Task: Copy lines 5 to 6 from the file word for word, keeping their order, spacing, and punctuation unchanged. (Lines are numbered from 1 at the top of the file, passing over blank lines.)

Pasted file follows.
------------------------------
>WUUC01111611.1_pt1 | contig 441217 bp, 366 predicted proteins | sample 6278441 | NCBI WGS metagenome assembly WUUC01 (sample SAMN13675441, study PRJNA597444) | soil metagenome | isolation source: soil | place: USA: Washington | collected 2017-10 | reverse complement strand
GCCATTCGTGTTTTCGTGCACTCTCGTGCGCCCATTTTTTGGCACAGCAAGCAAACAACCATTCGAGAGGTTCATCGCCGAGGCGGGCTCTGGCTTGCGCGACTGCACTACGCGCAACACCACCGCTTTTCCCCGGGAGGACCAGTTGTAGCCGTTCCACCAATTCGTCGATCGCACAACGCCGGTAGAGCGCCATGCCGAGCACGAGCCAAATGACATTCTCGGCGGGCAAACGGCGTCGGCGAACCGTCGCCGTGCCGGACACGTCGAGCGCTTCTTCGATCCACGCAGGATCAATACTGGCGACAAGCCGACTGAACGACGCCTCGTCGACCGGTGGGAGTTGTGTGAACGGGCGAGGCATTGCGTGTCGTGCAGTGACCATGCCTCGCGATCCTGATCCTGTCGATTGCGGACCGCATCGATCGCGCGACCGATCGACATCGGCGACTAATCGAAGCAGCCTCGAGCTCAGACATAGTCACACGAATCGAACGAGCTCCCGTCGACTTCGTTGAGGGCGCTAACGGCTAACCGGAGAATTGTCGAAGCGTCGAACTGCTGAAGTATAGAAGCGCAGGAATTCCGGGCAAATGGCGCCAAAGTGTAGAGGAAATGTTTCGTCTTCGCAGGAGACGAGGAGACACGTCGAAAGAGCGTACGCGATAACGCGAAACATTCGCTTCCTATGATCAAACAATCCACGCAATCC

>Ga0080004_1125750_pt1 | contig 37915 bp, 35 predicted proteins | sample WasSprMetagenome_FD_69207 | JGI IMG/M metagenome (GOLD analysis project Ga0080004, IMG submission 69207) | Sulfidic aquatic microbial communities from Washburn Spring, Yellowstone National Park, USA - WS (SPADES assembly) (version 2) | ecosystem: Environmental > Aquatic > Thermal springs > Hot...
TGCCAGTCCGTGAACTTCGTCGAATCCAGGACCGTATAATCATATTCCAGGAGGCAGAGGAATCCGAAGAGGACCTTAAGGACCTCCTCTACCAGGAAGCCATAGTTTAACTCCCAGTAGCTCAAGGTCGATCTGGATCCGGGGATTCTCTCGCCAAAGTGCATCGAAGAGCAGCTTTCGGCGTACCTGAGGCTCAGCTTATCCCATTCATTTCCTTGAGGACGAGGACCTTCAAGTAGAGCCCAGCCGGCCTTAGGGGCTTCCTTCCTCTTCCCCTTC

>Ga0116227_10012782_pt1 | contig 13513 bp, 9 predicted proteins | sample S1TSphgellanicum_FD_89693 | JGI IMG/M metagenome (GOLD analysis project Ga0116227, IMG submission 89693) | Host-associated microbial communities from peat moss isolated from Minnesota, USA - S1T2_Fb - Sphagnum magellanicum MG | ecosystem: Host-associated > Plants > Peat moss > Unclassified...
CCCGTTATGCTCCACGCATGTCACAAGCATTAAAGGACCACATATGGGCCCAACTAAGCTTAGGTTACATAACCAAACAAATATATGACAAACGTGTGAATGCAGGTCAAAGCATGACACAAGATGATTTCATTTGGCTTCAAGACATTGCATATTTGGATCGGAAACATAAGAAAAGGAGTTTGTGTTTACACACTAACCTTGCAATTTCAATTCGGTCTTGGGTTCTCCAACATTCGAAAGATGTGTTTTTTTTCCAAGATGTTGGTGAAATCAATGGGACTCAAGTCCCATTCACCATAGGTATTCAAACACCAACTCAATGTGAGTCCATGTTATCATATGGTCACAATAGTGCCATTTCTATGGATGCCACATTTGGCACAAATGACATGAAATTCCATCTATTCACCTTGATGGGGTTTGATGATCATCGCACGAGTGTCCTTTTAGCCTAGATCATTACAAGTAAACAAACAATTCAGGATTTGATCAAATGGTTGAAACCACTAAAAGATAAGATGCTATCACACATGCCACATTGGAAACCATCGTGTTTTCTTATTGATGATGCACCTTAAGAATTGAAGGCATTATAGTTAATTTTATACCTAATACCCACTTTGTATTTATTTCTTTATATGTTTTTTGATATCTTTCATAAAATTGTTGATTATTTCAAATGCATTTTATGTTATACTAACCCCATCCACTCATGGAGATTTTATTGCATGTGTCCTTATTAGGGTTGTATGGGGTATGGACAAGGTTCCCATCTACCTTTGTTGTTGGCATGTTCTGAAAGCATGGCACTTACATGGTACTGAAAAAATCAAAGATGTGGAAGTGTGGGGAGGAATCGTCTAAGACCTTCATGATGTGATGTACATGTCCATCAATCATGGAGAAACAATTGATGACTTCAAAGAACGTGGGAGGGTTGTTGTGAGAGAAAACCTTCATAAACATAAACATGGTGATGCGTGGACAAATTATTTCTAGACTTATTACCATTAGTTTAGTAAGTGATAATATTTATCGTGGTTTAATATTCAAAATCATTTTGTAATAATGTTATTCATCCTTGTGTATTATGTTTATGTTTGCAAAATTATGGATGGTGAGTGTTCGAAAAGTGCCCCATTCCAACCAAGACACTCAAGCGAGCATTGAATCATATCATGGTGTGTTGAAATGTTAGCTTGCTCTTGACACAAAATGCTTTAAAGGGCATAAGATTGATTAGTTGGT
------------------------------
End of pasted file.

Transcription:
>Ga0116227_10012782_pt1 | contig 13513 bp, 9 predicted proteins | sample S1TSphgellanicum_FD_89693 | JGI IMG/M metagenome (GOLD analysis project Ga0116227, IMG submission 89693) | Host-associated microbial communities from peat moss isolated from Minnesota, USA - S1T2_Fb - Sphagnum magellanicum MG | ecosystem: Host-associated > Plants > Peat moss > Unclassified...
CCCGTTATGCTCCACGCATGTCACAAGCATTAAAGGACCACATATGGGCCCAACTAAGCTTAGGTTACATAACCAAACAAATATATGACAAACGTGTGAATGCAGGTCAAAGCATGACACAAGATGATTTCATTTGGCTTCAAGACATTGCATATTTGGATCGGAAACATAAGAAAAGGAGTTTGTGTTTACACACTAACCTTGCAATTTCAATTCGGTCTTGGGTTCTCCAACATTCGAAAGATGTGTTTTTTTTCCAAGATGTTGGTGAAATCAATGGGACTCAAGTCCCATTCACCATAGGTATTCAAACACCAACTCAATGTGAGTCCATGTTATCATATGGTCACAATAGTGCCATTTCTATGGATGCCACATTTGGCACAAATGACATGAAATTCCATCTATTCACCTTGATGGGGTTTGATGATCATCGCACGAGTGTCCTTTTAGCCTAGATCATTACAAGTAAACAAACAATTCAGGATTTGATCAAATGGTTGAAACCACTAAAAGATAAGATGCTATCACACATGCCACATTGGAAACCATCGTGTTTTCTTATTGATGATGCACCTTAAGAATTGAAGGCATTATAGTTAATTTTATACCTAATACCCACTTTGTATTTATTTCTTTATATGTTTTTTGATATCTTTCATAAAATTGTTGATTATTTCAAATGCATTTTATGTTATACTAACCCCATCCACTCATGGAGATTTTATTGCATGTGTCCTTATTAGGGTTGTATGGGGTATGGACAAGGTTCCCATCTACCTTTGTTGTTGGCATGTTCTGAAAGCATGGCACTTACATGGTACTGAAAAAATCAAAGATGTGGAAGTGTGGGGAGGAATCGTCTAAGACCTTCATGATGTGATGTACATGTCCATCAATCATGGAGAAACAATTGATGACTTCAAAGAACGTGGGAGGGTTGTTGTGAGAGAAAACCTTCATAAACATAAACATGGTGATGCGTGGACAAATTATTTCTAGACTTATTACCATTAGTTTAGTAAGTGATAATATTTATCGTGGTTTAATATTCAAAATCATTTTGTAATAATGTTATTCATCCTTGTGTATTATGTTTATGTTTGCAAAATTATGGATGGTGAGTGTTCGAAAAGTGCCCCATTCCAACCAAGACACTCAAGCGAGCATTGAATCATATCATGGTGTGTTGAAATGTTAGCTTGCTCTTGACACAAAATGCTTTAAAGGGCATAAGATTGATTAGTTGGT